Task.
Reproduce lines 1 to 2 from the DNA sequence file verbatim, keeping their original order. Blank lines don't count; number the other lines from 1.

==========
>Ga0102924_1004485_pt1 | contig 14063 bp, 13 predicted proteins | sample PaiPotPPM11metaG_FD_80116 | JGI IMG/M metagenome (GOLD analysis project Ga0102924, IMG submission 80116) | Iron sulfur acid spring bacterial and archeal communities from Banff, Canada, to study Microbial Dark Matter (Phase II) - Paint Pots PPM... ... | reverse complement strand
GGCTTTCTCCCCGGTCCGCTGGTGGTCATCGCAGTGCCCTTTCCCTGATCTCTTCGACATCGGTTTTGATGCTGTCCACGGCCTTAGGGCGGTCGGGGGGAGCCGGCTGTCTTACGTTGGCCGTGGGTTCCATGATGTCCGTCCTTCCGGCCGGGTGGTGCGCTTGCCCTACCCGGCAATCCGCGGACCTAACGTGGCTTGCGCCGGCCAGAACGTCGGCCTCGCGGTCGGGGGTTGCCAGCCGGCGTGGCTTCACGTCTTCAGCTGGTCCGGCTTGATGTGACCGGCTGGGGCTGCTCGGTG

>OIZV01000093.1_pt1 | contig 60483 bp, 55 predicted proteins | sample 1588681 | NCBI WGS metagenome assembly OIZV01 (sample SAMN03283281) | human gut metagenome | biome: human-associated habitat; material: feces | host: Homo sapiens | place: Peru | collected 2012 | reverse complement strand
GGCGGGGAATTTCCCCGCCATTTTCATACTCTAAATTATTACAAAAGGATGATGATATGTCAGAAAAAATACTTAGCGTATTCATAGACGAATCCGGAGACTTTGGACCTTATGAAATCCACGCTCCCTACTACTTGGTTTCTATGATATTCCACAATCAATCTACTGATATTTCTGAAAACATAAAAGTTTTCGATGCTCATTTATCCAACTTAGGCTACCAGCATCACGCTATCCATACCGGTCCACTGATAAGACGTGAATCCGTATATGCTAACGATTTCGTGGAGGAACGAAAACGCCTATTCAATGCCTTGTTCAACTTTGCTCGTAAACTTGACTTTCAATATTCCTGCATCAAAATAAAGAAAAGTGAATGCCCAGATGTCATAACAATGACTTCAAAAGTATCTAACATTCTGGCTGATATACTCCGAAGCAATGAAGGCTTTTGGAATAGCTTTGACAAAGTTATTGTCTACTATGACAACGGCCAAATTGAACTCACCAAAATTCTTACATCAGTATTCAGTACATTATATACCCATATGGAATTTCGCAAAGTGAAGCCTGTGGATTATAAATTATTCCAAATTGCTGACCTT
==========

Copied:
>Ga0102924_1004485_pt1 | contig 14063 bp, 13 predicted proteins | sample PaiPotPPM11metaG_FD_80116 | JGI IMG/M metagenome (GOLD analysis project Ga0102924, IMG submission 80116) | Iron sulfur acid spring bacterial and archeal communities from Banff, Canada, to study Microbial Dark Matter (Phase II) - Paint Pots PPM... ... | reverse complement strand
GGCTTTCTCCCCGGTCCGCTGGTGGTCATCGCAGTGCCCTTTCCCTGATCTCTTCGACATCGGTTTTGATGCTGTCCACGGCCTTAGGGCGGTCGGGGGGAGCCGGCTGTCTTACGTTGGCCGTGGGTTCCATGATGTCCGTCCTTCCGGCCGGGTGGTGCGCTTGCCCTACCCGGCAATCCGCGGACCTAACGTGGCTTGCGCCGGCCAGAACGTCGGCCTCGCGGTCGGGGGTTGCCAGCCGGCGTGGCTTCACGTCTTCAGCTGGTCCGGCTTGATGTGACCGGCTGGGGCTGCTCGGTG